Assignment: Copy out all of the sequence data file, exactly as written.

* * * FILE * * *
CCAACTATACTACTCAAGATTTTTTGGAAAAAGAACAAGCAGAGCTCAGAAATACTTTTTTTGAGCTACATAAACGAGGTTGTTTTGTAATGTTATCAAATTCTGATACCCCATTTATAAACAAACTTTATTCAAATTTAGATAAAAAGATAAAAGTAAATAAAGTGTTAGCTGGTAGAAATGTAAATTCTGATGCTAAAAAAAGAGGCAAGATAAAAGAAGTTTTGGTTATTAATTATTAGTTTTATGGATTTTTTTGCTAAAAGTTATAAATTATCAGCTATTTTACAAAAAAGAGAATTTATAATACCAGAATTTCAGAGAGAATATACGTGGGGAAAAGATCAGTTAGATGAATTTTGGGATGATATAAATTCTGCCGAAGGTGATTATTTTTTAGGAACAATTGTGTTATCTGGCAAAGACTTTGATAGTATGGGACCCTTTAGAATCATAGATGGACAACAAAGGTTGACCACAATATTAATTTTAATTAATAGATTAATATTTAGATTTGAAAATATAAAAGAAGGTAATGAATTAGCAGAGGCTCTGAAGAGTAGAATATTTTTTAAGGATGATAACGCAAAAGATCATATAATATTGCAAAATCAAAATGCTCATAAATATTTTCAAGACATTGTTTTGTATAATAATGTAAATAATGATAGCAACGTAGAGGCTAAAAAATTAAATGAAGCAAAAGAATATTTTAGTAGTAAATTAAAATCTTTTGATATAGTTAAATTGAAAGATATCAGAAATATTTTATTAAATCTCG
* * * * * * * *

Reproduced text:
CCAACTATACTACTCAAGATTTTTTGGAAAAAGAACAAGCAGAGCTCAGAAATACTTTTTTTGAGCTACATAAACGAGGTTGTTTTGTAATGTTATCAAATTCTGATACCCCATTTATAAACAAACTTTATTCAAATTTAGATAAAAAGATAAAAGTAAATAAAGTGTTAGCTGGTAGAAATGTAAATTCTGATGCTAAAAAAAGAGGCAAGATAAAAGAAGTTTTGGTTATTAATTATTAGTTTTATGGATTTTTTTGCTAAAAGTTATAAATTATCAGCTATTTTACAAAAAAGAGAATTTATAATACCAGAATTTCAGAGAGAATATACGTGGGGAAAAGATCAGTTAGATGAATTTTGGGATGATATAAATTCTGCCGAAGGTGATTATTTTTTAGGAACAATTGTGTTATCTGGCAAAGACTTTGATAGTATGGGACCCTTTAGAATCATAGATGGACAACAAAGGTTGACCACAATATTAATTTTAATTAATAGATTAATATTTAGATTTGAAAATATAAAAGAAGGTAATGAATTAGCAGAGGCTCTGAAGAGTAGAATATTTTTTAAGGATGATAACGCAAAAGATCATATAATATTGCAAAATCAAAATGCTCATAAATATTTTCAAGACATTGTTTTGTATAATAATGTAAATAATGATAGCAACGTAGAGGCTAAAAAATTAAATGAAGCAAAAGAATATTTTAGTAGTAAATTAAAATCTTTTGATATAGTTAAATTGAAAGATATCAGAAATATTTTATTAAATCTCG